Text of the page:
Calvary Chapel 1997-02-27 - Are You Thirsty?

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There are few places in the Old or the New Testaments where the heart of God comes through so clearly as in Isaiah 55. But how it is heard is as important as what is said. The perception of how God relates to us is critical. Is He distant and aloof? He is surely to be reverenced; Omnipotent, Omniscient and Omnipresent. Jesus is described in many different lights. He is foretold as the Lion of the Tribe of Judah. A daunting, regal title that He is worthy of indeed. He is also called The Lamb, gentle and meek. And not unlike the lambs of the sacrifice, He was guiltless, yet slain without, returning rebuke, for each of us.

So how do you see Him in relationship to you? Is He the mighty I AM with the lightning of judgment flowing from His fingers? Or is He the One Who would not turn the children away? He is certainly both, at different times and to different groups. For instance, He welcomes His children home as the sheep on His right, and banishes the goats on His left to outer darkness. I have heard Isaiah 55 read both ways, as the judging King, and the merciful Savior.

Isa 55:1-3 - "Ho! Every one who thirsts, come to the waters; and you who have no money come, buy and eat. Come, buy wine and milk without money and without cost. 2 "Why do you spend money for what is not bread, and your wages for what does not satisfy? Listen carefully to me, and eat what is good, and delight yourself in abundance. 3 "Incline your ear and come to me. Listen, that you may live; and I will make an everlasting covenant with you, according to the faithful mercies shown to David.

If we read it as the former, the questions in verse two are condemning and wrathful. You have squandered your resources provided by His hand. The questions taken out of context seem harsh and demanding. Are you as the reader expecting this? But read back into verse one and ahead to verse three. This is an invitation. "Ho!", begins the author to gain the attention of everyone around him. "Every one who thirsts…" restricts the invitation from no one. All are invited. The thirst is for peace and acceptance; for mercy and grace. The thirst for power will never be satisfied, since Jesus will ultimately collect all power and hand it over to the Father. Therefore, it and appetites like it will never be satisfied. The author gives us a compelling direction. "Come, buy wine and milk without money and without cost." A gift can not be bought, and never creates a debt. It is simply given and accepted. And these are good gifts that do satisfy.

The second half of verse two, after the questions. "Listen carefully to me, and eat what is good, and delight yourself in abundance." The words 'delight' and 'abundance' are hardly things that cause someone to shudder in fear. "Listen carefully unto me…" These are the words of someone who has our best interests at heart. He wants the very best for us, and is willing to provide it to us from His abundant, staggering wealth.

In verse three, "Listen, that you may live…" this is a plea from the heart of a Father admonishing His child to avoid a destructive path, and pointing the way to a safe course. The clincher is here as well. King David was shown mercy after mercy. Even after he committed adultery, staged the murder of his lover's husband, and left unpunished the assault against of one of his daughters, God called David a man after His own heart. God surely punished David, but David knew that God was just, and he accepted the justice dispensed to him.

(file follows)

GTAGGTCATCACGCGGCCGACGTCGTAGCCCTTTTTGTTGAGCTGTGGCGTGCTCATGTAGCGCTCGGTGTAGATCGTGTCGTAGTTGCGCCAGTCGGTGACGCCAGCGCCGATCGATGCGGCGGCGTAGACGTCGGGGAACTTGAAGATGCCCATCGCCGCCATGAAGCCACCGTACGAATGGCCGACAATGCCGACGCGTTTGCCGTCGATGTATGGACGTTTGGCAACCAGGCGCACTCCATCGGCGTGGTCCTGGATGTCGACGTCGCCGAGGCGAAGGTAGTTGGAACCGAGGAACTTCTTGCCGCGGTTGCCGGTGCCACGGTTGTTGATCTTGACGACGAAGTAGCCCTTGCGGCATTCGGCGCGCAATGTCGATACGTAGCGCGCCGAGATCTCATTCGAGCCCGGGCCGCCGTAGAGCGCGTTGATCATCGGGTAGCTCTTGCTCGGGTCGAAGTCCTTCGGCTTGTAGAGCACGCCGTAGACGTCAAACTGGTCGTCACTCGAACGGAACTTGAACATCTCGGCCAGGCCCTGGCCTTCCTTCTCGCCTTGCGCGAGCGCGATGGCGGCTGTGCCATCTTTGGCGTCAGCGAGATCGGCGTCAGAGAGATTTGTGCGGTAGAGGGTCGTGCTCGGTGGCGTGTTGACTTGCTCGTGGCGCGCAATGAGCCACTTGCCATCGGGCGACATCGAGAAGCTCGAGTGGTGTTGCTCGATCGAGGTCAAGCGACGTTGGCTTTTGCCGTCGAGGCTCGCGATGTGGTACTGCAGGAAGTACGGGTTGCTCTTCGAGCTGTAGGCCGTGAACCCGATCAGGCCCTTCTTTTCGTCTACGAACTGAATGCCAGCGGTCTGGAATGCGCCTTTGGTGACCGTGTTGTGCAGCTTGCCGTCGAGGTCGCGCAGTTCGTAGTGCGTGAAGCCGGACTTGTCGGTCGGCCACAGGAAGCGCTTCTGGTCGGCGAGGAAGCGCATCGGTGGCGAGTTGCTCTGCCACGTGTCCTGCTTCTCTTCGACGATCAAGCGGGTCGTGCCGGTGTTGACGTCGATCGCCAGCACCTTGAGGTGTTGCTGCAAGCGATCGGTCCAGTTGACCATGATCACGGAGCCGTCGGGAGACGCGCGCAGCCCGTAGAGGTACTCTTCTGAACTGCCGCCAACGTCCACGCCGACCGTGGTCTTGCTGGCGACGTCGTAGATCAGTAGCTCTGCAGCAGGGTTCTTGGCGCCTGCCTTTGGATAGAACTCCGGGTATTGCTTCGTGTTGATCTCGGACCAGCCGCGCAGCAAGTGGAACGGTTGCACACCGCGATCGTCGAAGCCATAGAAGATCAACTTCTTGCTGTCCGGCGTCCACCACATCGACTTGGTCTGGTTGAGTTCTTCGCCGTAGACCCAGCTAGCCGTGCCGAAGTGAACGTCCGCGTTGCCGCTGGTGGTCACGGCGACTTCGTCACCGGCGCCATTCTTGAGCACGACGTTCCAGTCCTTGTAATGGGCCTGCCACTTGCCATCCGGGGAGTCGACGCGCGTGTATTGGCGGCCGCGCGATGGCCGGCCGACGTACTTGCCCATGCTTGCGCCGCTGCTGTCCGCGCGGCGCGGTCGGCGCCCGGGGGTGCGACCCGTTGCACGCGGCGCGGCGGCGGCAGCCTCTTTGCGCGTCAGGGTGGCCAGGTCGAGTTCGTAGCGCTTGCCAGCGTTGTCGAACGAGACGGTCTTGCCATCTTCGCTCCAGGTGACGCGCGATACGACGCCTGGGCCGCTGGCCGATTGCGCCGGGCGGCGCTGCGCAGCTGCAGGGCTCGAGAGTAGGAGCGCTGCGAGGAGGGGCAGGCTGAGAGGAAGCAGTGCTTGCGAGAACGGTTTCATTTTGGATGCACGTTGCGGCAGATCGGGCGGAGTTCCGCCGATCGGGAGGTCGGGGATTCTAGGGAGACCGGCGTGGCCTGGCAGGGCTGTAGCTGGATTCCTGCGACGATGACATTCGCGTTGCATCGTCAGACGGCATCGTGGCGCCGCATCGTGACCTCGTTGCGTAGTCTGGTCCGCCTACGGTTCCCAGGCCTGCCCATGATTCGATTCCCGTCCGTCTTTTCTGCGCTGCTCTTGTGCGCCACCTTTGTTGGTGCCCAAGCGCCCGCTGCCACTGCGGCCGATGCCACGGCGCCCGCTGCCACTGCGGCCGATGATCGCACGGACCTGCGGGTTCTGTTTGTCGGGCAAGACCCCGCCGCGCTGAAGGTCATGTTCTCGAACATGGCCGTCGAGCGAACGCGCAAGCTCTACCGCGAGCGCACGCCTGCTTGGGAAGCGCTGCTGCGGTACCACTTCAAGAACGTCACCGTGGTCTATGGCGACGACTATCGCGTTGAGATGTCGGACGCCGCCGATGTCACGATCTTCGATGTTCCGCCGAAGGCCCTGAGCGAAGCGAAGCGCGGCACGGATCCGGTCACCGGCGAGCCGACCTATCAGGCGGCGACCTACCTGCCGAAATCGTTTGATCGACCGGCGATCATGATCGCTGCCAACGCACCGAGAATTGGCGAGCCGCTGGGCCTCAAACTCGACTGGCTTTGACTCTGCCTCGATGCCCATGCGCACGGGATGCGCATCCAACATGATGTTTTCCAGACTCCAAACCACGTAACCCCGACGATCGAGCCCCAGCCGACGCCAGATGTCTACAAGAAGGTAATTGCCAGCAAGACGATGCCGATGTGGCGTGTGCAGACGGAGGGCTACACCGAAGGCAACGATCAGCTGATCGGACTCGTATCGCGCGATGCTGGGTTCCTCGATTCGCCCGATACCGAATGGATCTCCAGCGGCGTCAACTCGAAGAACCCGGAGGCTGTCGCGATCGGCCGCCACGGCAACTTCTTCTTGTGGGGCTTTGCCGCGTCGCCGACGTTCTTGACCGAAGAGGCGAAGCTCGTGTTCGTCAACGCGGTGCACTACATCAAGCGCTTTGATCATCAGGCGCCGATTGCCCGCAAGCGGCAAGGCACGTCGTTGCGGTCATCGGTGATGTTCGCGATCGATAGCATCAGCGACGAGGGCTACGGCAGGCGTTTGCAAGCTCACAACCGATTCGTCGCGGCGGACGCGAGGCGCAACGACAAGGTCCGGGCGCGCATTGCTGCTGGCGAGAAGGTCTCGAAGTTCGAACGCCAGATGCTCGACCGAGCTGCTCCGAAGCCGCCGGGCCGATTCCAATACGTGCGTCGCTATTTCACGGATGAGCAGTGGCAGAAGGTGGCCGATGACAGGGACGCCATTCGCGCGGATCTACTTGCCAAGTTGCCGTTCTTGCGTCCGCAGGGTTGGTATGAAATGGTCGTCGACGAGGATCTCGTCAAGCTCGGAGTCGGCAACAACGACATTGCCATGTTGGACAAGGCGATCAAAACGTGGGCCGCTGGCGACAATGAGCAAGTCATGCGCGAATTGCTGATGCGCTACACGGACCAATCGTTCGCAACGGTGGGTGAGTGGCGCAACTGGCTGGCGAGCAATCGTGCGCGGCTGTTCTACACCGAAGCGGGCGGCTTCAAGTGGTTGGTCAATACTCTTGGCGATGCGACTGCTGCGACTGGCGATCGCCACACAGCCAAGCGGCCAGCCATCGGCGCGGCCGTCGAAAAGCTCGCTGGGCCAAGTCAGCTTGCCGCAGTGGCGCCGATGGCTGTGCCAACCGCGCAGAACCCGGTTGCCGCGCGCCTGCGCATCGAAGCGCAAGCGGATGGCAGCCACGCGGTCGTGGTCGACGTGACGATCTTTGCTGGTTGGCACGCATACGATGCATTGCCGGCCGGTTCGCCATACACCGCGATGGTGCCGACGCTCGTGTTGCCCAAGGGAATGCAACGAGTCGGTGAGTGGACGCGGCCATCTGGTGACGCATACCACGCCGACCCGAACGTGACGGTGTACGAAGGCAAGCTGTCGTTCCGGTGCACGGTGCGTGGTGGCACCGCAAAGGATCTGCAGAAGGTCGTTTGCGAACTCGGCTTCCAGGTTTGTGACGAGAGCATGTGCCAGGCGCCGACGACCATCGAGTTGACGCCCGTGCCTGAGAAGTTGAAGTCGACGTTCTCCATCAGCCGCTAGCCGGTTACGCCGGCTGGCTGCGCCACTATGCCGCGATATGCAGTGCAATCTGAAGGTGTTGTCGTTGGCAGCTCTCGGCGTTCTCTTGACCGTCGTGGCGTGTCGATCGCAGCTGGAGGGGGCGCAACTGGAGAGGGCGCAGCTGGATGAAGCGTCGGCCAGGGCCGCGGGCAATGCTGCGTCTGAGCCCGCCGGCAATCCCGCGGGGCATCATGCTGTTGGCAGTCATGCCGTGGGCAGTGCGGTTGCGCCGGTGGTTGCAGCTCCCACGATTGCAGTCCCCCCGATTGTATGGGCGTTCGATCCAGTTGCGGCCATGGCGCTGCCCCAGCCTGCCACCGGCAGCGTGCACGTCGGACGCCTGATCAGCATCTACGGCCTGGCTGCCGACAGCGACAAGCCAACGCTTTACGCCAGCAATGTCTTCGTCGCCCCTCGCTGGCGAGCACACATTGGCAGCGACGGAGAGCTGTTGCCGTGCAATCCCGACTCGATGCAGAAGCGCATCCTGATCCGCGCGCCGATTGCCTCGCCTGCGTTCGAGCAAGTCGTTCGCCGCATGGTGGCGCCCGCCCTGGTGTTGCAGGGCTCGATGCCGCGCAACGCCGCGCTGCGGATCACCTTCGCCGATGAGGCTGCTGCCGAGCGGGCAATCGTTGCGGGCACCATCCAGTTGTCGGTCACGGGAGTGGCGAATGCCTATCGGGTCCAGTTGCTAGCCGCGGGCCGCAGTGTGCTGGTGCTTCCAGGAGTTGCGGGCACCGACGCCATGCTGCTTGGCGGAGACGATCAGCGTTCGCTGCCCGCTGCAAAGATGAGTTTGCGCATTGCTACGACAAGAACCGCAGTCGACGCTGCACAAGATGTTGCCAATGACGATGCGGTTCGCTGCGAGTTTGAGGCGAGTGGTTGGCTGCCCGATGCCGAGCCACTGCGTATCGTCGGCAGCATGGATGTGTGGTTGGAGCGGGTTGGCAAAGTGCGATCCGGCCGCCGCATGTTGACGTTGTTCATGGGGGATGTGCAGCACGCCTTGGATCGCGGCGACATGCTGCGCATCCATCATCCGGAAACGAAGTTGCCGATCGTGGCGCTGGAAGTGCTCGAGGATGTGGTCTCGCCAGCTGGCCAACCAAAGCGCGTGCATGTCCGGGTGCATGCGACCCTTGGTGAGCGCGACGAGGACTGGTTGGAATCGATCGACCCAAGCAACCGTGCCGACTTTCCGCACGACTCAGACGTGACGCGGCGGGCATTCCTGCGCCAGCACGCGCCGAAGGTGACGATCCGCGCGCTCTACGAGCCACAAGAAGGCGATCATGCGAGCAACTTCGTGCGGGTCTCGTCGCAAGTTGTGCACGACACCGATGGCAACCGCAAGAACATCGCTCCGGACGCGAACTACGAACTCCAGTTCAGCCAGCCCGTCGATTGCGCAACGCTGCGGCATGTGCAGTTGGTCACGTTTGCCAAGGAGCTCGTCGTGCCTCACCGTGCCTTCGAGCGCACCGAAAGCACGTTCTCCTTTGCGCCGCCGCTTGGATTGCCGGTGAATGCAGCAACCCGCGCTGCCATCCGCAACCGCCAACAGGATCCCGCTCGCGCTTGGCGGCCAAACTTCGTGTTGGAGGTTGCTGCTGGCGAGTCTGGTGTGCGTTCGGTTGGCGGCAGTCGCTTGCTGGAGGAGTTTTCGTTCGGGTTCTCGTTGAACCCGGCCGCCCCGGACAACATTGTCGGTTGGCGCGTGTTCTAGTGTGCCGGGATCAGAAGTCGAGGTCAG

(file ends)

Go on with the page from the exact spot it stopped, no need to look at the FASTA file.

Reading these verses, and more that surround this text, it is hard for me to get a picture of a divine Lord, in flowing white robes, on His throne with fire in His eyes, and flames flowing from His fingertips. I, rather,see Jesus, kneeling in the dust with a smile of encouragement lighting His face, and the deep love of friendship in His eyes. He is there asking questions from a broken heart.

How long will I continue to spend what I have in an effort to be happy? He has everything I need and more, for all eternity, and is willing to share from His abundance and to forever eliminate my horrific poverty. His hands and robe are dusty, as He helps me to my feet and allows me to lean on Him for the remainder of the journey, to a place of rest, peace and joy.

Which Lord are you serving? The One demanding unattainable perfection and accountability? Or does your Lord know you are simply the dust of creation, incapable of meeting any of the requirements on your own?

Eph 2:8-9 - For by grace you have been saved through faith; and that not of yourselves, it is the gift of God; 9 not as a result of works, that no one should boast.

My Lord even gives me the faith to believe. I am a complete debtor to Him. But I know He paid the debt I owed because He loves me. He does not hold the debt over my head, but has forgotten it by an act of His will. Is this the Jesus you know? Do you want to know this Jesus? If you do, come to the waters and drink. If you have questions about this Jesus,or would like to meet this Jesus, please write to us at Thank you.

Lord Jesus, You have provided for us in every way possible, down to providing the faith to reach out to You. The offer is open to everyone, without any thought for actions or thoughts; past, present or future. You know our thoughts and actions before we think or do them. And still you love us and stand ready to forgive, with no thought for recompense. Just a broken, thankful heart is all You require. Thank You for this undeserved favor. Amen.

Grace & Peace,

[email mike]

All verses are from the New American Standard Bible (NASB) unless otherwise noted.

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